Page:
Lyman Walter Vere Kennon
Brigadier General, United States Army
Appointed from Rhode Island, Cadet, United States Military Acadmey, 14 June 1876 (50)
Additional Second Lieutenant, 1st U. S. Infantry, 11 June 1881
Second Lieutenant, 6th U. S. Infantry, 19 July 1881
First Lieuenant, 16 July 1889
Captain, 7 July 1897
Major, Assistant Adjutant General of U. S. Volunteers, 26 November 1898
Colonel, 34th U. S. Volunteer Infantry, 5 July 1899
Honorably discharged from the volunteer service, 17 April 1901
Major, 10th U. S. Infantry, 28 May 1902
Sons of the Revolution:
Lyman Walter Vere KENNON
The century-old Kennon Road, the most scenic, oldest and shortest if rock slide-prone route to Baguio was formally recognized by the city council as an integral part of the city’s history yesterday.
In a resolution authored by Councilor Elmer Datuin, the council urged the President and Public Works Secretary Bayani Fernando to help preserve the road, which is the gateway to Benguet province and the Cordillera Region.
Kennon Road “signifies the hardship and sacrifices…and indigenous ingenuity of the workers when they carved the road out of rocky mountainside using crude tools,” Nevada said.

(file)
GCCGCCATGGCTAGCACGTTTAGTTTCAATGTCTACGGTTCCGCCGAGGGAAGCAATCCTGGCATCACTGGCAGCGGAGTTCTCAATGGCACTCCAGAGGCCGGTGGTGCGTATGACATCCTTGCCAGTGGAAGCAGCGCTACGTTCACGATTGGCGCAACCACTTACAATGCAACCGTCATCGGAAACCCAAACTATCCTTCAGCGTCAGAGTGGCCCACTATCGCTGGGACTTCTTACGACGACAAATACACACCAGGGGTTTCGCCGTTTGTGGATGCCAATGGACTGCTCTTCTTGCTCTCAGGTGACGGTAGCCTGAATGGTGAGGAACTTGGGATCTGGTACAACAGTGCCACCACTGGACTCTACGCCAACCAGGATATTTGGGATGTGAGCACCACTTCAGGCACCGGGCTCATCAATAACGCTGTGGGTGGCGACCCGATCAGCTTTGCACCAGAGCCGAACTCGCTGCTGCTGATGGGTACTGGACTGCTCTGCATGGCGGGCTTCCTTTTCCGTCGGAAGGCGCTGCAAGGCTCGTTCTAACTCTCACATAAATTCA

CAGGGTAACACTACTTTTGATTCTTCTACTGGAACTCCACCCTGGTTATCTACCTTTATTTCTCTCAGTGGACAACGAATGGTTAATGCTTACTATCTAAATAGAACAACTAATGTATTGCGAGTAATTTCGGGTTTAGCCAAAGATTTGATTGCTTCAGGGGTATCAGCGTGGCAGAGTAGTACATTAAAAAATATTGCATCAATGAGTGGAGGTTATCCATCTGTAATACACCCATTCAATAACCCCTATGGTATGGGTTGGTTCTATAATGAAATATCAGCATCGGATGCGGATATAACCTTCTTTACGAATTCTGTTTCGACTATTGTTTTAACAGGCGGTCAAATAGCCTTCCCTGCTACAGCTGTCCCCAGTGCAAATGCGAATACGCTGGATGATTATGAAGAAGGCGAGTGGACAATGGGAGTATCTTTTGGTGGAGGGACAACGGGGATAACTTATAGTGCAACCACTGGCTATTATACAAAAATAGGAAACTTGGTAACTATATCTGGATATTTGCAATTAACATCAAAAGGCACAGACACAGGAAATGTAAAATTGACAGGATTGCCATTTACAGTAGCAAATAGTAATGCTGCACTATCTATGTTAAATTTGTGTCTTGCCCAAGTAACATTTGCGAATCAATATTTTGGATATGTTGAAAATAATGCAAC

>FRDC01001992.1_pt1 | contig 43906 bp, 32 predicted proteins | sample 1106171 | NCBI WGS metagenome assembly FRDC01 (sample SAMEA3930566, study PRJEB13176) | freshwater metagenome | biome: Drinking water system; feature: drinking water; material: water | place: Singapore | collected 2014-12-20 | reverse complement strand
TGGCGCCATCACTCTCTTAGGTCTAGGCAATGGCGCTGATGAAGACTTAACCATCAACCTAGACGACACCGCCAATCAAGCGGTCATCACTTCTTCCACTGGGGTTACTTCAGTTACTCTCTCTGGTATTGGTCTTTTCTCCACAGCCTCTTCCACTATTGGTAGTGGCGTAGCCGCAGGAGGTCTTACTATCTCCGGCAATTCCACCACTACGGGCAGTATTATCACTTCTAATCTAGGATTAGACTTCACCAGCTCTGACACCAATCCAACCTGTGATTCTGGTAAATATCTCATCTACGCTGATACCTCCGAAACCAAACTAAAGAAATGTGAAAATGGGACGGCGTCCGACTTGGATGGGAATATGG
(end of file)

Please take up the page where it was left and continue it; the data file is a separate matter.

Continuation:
Baguio old timer Narciso Padilla said they would establish a marker honoring US Army engineer Colonel Lyman Kennon, the man who supervised the road’s construction, as part of the 58th anniversary of the liberation of Baguio.
More than 2,300 foreign and local workers worked on the road. The foreigners came from 36 countries but most of them were Japanese. Hundreds of them died of malaria while more plunged to their deaths while building the road. Less than half survived. Some settled for good in Baguio City.
Descendants of the Japanese workers who built
the road celebrated the centenary of the road last February by inaugurating
a Friendship Park honoring the feat of their ancestors at the turn of the
Did you know that the old Benguet Road, now known as Kennon Road, was named after a bemedalled infantry officer of the United States Army who completed it in 1905? His name is Lyman Walter Vere Kennon of Rhode Island, who entered the US Military Academy on June 14, 1876.
Kennon became Second Lieutenant of the U.S. Infantry in 1881, First Lieutenant in July 1889, and Captain in 1897. He was a Major and Assistant Adjutant General of the U.S. Volunteers in November 1898. He became Colonel in the volunteer infantry the following year, but was honorably discharged in April 1901.
He was appointed Major in the 10th U.S. Infantry in May 1902, at the time when work at the Benguet road was in earnest. He died in September 9, 1918 with the rank of Brigadier General and is buried at the Arlington National Cemetery.
General Kennon was also a writer, having won
essay contests as a young Lieutenant, and authored an army manual during
his time. Researche shows that he had a residence at the old Benguet road,
where he reportedly accommodated Architect Daniel Hudson Burnham when the
latter visited Baguio City in the Christmas of 1904.
KENNON, ANNE B RICE W/O LYMAN W V
Posted: 26 June 2005 Updated: 25 September 2008